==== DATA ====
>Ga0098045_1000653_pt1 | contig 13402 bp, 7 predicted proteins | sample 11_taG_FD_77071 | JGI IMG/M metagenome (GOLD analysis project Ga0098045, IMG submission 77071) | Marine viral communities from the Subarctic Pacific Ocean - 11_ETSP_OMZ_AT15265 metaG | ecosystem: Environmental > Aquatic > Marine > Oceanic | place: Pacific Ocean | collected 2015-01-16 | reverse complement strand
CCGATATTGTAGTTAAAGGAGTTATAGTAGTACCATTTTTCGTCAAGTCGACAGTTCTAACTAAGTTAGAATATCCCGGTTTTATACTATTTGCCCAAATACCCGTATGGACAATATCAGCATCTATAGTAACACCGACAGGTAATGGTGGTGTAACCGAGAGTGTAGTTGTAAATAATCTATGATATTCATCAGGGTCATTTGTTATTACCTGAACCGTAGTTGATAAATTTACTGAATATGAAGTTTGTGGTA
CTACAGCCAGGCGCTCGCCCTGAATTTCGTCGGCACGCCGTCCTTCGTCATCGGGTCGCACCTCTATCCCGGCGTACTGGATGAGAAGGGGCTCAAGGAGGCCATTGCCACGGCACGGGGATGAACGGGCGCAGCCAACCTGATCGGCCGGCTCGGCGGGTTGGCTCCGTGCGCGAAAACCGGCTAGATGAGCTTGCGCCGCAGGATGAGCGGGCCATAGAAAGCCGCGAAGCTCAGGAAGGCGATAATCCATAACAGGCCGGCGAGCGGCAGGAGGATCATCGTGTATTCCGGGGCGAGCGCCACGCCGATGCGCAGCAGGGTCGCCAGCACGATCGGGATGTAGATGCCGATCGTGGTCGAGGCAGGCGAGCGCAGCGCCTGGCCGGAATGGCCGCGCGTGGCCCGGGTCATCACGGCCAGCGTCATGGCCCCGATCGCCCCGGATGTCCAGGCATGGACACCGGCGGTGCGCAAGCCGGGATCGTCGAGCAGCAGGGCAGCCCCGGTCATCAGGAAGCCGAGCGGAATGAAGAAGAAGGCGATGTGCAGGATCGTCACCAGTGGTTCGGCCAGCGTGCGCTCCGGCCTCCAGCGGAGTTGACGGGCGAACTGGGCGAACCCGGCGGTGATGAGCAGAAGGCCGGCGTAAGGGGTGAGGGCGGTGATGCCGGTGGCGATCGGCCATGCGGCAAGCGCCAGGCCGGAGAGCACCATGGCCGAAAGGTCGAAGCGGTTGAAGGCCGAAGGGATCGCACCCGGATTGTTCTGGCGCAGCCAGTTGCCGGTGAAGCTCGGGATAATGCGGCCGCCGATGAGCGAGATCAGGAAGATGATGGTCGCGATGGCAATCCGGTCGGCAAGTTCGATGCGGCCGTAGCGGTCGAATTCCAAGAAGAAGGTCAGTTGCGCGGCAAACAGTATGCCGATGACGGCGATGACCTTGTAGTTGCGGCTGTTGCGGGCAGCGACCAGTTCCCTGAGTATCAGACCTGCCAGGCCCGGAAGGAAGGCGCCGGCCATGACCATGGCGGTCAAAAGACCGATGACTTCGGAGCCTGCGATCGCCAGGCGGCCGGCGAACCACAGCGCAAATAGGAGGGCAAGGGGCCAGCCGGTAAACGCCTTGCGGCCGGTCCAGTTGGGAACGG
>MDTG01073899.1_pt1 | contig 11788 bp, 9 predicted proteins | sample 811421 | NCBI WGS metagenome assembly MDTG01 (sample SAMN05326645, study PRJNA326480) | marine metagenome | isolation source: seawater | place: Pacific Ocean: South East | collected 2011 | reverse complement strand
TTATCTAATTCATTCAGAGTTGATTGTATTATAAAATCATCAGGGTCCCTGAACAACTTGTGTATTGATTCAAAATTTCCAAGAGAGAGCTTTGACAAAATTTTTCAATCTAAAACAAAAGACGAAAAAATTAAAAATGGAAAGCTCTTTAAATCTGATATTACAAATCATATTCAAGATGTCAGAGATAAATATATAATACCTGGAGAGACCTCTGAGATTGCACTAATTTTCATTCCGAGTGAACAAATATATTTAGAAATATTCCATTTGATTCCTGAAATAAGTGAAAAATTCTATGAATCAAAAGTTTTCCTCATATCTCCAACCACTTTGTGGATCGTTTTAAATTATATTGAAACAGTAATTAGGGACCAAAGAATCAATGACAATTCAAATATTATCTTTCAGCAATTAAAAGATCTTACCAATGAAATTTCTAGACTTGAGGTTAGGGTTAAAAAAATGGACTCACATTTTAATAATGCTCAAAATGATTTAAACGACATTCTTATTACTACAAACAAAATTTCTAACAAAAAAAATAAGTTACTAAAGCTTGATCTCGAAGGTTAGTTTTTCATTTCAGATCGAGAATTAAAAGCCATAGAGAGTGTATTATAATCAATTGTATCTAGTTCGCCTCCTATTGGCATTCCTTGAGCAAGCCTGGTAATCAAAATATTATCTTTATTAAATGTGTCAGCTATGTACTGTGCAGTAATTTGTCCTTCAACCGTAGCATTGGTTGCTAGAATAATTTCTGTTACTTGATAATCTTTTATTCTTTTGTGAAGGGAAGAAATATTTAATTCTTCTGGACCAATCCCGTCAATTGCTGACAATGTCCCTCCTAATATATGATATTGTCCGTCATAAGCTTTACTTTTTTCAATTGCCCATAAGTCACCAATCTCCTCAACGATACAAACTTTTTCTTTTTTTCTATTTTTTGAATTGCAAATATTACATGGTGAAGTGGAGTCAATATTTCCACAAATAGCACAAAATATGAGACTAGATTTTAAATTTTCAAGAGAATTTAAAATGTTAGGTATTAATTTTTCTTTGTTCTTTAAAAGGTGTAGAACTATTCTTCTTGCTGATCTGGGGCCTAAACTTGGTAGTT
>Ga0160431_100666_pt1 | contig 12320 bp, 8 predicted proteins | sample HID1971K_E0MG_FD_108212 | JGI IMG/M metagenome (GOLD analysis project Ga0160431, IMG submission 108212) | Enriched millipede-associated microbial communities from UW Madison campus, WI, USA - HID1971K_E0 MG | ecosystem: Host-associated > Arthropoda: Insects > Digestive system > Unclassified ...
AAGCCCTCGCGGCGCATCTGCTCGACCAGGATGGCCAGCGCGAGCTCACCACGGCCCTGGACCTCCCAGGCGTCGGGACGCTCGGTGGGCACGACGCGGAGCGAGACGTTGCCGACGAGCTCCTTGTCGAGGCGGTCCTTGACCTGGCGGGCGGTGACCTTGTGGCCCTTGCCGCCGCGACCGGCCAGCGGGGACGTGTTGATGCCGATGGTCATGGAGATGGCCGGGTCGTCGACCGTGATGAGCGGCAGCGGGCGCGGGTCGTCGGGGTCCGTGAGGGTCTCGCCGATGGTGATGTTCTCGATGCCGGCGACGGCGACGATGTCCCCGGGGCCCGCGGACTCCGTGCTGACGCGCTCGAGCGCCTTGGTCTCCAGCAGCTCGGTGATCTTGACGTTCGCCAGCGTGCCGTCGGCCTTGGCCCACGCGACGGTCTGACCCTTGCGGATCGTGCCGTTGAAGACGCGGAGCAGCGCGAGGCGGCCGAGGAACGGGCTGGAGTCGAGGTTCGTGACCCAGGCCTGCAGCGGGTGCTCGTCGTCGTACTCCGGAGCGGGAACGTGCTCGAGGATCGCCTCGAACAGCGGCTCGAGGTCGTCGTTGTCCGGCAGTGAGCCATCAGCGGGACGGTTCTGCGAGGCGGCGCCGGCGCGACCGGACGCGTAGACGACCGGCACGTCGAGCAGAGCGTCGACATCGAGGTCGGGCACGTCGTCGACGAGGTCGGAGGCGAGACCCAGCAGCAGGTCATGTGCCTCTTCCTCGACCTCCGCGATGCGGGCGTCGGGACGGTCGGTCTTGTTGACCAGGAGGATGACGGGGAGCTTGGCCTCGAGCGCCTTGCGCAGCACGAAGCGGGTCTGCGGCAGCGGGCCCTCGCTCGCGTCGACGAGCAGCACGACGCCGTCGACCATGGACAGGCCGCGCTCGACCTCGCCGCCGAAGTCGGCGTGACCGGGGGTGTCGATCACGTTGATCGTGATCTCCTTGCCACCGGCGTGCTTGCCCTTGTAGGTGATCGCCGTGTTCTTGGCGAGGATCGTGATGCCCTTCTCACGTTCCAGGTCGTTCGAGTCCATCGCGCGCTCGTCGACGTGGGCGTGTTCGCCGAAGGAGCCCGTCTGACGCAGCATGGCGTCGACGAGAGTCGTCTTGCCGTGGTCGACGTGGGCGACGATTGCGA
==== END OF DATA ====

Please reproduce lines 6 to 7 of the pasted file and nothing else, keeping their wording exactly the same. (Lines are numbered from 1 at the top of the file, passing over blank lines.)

>Ga0160431_100666_pt1 | contig 12320 bp, 8 predicted proteins | sample HID1971K_E0MG_FD_108212 | JGI IMG/M metagenome (GOLD analysis project Ga0160431, IMG submission 108212) | Enriched millipede-associated microbial communities from UW Madison campus, WI, USA - HID1971K_E0 MG | ecosystem: Host-associated > Arthropoda: Insects > Digestive system > Unclassified ...
AAGCCCTCGCGGCGCATCTGCTCGACCAGGATGGCCAGCGCGAGCTCACCACGGCCCTGGACCTCCCAGGCGTCGGGACGCTCGGTGGGCACGACGCGGAGCGAGACGTTGCCGACGAGCTCCTTGTCGAGGCGGTCCTTGACCTGGCGGGCGGTGACCTTGTGGCCCTTGCCGCCGCGACCGGCCAGCGGGGACGTGTTGATGCCGATGGTCATGGAGATGGCCGGGTCGTCGACCGTGATGAGCGGCAGCGGGCGCGGGTCGTCGGGGTCCGTGAGGGTCTCGCCGATGGTGATGTTCTCGATGCCGGCGACGGCGACGATGTCCCCGGGGCCCGCGGACTCCGTGCTGACGCGCTCGAGCGCCTTGGTCTCCAGCAGCTCGGTGATCTTGACGTTCGCCAGCGTGCCGTCGGCCTTGGCCCACGCGACGGTCTGACCCTTGCGGATCGTGCCGTTGAAGACGCGGAGCAGCGCGAGGCGGCCGAGGAACGGGCTGGAGTCGAGGTTCGTGACCCAGGCCTGCAGCGGGTGCTCGTCGTCGTACTCCGGAGCGGGAACGTGCTCGAGGATCGCCTCGAACAGCGGCTCGAGGTCGTCGTTGTCCGGCAGTGAGCCATCAGCGGGACGGTTCTGCGAGGCGGCGCCGGCGCGACCGGACGCGTAGACGACCGGCACGTCGAGCAGAGCGTCGACATCGAGGTCGGGCACGTCGTCGACGAGGTCGGAGGCGAGACCCAGCAGCAGGTCATGTGCCTCTTCCTCGACCTCCGCGATGCGGGCGTCGGGACGGTCGGTCTTGTTGACCAGGAGGATGACGGGGAGCTTGGCCTCGAGCGCCTTGCGCAGCACGAAGCGGGTCTGCGGCAGCGGGCCCTCGCTCGCGTCGACGAGCAGCACGACGCCGTCGACCATGGACAGGCCGCGCTCGACCTCGCCGCCGAAGTCGGCGTGACCGGGGGTGTCGATCACGTTGATCGTGATCTCCTTGCCACCGGCGTGCTTGCCCTTGTAGGTGATCGCCGTGTTCTTGGCGAGGATCGTGATGCCCTTCTCACGTTCCAGGTCGTTCGAGTCCATCGCGCGCTCGTCGACGTGGGCGTGTTCGCCGAAGGAGCCCGTCTGACGCAGCATGGCGTCGACGAGAGTCGTCTTGCCGTGGTCGACGTGGGCGACGATTGCGA